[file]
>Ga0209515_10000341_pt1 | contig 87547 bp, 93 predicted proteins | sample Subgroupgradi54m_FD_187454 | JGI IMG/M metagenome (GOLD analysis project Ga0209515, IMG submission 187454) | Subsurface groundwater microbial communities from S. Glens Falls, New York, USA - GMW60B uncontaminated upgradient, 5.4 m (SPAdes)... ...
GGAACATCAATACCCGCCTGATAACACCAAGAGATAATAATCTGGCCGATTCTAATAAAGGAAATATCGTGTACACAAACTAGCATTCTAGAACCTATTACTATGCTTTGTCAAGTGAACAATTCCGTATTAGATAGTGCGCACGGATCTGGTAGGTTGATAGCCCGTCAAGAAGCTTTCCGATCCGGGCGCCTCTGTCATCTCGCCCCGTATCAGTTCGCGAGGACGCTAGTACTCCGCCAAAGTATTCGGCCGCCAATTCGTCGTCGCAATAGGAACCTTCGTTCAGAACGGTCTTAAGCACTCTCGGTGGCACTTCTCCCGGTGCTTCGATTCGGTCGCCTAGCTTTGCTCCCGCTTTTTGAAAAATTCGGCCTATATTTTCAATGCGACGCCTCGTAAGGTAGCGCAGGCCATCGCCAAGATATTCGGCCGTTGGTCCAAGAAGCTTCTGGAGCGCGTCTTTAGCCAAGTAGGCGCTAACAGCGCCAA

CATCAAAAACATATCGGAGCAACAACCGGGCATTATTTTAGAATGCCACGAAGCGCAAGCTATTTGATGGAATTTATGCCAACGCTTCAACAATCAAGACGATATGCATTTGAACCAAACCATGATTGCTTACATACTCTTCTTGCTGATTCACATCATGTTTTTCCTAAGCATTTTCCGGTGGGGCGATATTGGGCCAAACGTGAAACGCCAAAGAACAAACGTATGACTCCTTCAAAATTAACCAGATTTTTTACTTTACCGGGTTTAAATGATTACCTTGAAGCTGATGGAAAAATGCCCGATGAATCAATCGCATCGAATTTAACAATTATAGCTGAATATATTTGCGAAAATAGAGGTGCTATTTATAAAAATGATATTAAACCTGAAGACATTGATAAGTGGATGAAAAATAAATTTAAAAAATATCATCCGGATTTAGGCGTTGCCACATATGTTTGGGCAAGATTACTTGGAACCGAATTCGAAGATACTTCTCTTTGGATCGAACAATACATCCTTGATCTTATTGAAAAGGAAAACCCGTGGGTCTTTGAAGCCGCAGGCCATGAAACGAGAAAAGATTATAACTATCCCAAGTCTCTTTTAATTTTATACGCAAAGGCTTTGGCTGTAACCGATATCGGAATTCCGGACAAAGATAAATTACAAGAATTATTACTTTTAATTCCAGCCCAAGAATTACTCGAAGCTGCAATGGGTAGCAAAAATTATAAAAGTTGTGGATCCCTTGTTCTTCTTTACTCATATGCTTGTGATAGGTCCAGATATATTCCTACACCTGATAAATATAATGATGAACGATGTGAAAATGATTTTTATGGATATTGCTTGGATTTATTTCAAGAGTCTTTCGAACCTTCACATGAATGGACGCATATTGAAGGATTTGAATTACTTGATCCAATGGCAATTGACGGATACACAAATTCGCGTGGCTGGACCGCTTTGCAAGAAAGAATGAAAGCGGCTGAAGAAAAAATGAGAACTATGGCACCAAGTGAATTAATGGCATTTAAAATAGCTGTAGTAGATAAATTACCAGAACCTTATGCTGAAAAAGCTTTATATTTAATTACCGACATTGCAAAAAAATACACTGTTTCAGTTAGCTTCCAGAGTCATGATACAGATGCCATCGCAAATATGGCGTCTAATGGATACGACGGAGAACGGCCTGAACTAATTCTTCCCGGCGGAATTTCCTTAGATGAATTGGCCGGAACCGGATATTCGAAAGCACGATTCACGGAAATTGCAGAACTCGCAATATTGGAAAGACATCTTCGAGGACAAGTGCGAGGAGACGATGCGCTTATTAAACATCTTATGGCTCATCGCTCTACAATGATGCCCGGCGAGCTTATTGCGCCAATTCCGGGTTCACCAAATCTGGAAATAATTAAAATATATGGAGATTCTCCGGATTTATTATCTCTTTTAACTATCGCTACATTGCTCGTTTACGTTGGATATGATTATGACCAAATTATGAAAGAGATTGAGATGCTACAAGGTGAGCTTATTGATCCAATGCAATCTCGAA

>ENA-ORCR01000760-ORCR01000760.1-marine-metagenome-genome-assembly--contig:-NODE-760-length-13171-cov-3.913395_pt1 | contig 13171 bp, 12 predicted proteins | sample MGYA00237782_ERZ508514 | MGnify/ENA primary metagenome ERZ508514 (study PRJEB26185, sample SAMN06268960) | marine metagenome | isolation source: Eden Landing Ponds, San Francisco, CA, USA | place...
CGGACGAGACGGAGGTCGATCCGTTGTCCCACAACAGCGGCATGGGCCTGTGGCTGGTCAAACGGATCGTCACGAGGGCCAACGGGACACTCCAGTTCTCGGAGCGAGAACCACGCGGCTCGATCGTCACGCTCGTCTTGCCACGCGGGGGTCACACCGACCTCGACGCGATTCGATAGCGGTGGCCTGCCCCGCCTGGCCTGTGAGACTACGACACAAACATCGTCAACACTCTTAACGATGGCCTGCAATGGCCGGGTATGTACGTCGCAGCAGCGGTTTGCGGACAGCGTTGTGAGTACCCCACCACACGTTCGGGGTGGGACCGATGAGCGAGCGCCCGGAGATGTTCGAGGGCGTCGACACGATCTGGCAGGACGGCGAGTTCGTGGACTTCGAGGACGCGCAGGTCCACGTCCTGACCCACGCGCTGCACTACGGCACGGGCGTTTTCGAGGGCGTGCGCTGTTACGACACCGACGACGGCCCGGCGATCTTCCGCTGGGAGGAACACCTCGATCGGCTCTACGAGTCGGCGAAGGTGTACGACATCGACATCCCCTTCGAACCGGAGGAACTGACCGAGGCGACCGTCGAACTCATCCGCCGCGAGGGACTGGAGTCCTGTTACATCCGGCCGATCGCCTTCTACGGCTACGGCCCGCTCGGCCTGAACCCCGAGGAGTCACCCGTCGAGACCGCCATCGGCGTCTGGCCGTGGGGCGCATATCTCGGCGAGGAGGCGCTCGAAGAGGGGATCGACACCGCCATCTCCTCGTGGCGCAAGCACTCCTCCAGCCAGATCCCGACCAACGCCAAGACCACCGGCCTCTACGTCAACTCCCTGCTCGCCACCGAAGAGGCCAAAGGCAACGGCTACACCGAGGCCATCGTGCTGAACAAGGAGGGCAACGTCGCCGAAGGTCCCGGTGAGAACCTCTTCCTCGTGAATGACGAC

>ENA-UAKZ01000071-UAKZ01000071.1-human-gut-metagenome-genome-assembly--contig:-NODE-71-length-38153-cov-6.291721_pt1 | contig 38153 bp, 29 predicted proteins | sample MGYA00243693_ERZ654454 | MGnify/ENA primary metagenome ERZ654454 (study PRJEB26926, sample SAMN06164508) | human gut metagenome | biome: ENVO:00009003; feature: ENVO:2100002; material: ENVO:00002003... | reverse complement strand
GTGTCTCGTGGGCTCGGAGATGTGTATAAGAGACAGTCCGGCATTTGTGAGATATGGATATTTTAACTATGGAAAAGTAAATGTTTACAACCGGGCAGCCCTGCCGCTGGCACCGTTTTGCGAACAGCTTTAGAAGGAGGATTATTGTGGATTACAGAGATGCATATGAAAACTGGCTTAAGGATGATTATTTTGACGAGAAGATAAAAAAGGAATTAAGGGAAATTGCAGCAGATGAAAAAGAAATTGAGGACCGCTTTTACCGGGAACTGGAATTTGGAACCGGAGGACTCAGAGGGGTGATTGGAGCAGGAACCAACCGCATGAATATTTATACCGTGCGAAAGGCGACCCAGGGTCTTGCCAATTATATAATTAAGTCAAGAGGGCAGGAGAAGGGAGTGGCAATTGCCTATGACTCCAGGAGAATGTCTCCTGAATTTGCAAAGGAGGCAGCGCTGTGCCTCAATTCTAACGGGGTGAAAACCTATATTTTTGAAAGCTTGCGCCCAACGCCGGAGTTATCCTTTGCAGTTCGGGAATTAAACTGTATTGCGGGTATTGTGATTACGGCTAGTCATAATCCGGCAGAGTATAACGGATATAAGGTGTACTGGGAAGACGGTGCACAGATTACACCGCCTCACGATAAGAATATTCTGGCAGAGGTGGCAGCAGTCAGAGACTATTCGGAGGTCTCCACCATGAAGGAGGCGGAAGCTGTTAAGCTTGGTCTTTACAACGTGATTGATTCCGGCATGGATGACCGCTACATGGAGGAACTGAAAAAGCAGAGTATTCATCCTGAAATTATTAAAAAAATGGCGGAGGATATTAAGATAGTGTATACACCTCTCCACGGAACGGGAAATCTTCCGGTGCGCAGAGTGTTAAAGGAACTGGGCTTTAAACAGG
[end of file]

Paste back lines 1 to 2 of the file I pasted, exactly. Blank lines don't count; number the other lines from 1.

>Ga0209515_10000341_pt1 | contig 87547 bp, 93 predicted proteins | sample Subgroupgradi54m_FD_187454 | JGI IMG/M metagenome (GOLD analysis project Ga0209515, IMG submission 187454) | Subsurface groundwater microbial communities from S. Glens Falls, New York, USA - GMW60B uncontaminated upgradient, 5.4 m (SPAdes)... ...
GGAACATCAATACCCGCCTGATAACACCAAGAGATAATAATCTGGCCGATTCTAATAAAGGAAATATCGTGTACACAAACTAGCATTCTAGAACCTATTACTATGCTTTGTCAAGTGAACAATTCCGTATTAGATAGTGCGCACGGATCTGGTAGGTTGATAGCCCGTCAAGAAGCTTTCCGATCCGGGCGCCTCTGTCATCTCGCCCCGTATCAGTTCGCGAGGACGCTAGTACTCCGCCAAAGTATTCGGCCGCCAATTCGTCGTCGCAATAGGAACCTTCGTTCAGAACGGTCTTAAGCACTCTCGGTGGCACTTCTCCCGGTGCTTCGATTCGGTCGCCTAGCTTTGCTCCCGCTTTTTGAAAAATTCGGCCTATATTTTCAATGCGACGCCTCGTAAGGTAGCGCAGGCCATCGCCAAGATATTCGGCCGTTGGTCCAAGAAGCTTCTGGAGCGCGTCTTTAGCCAAGTAGGCGCTAACAGCGCCAA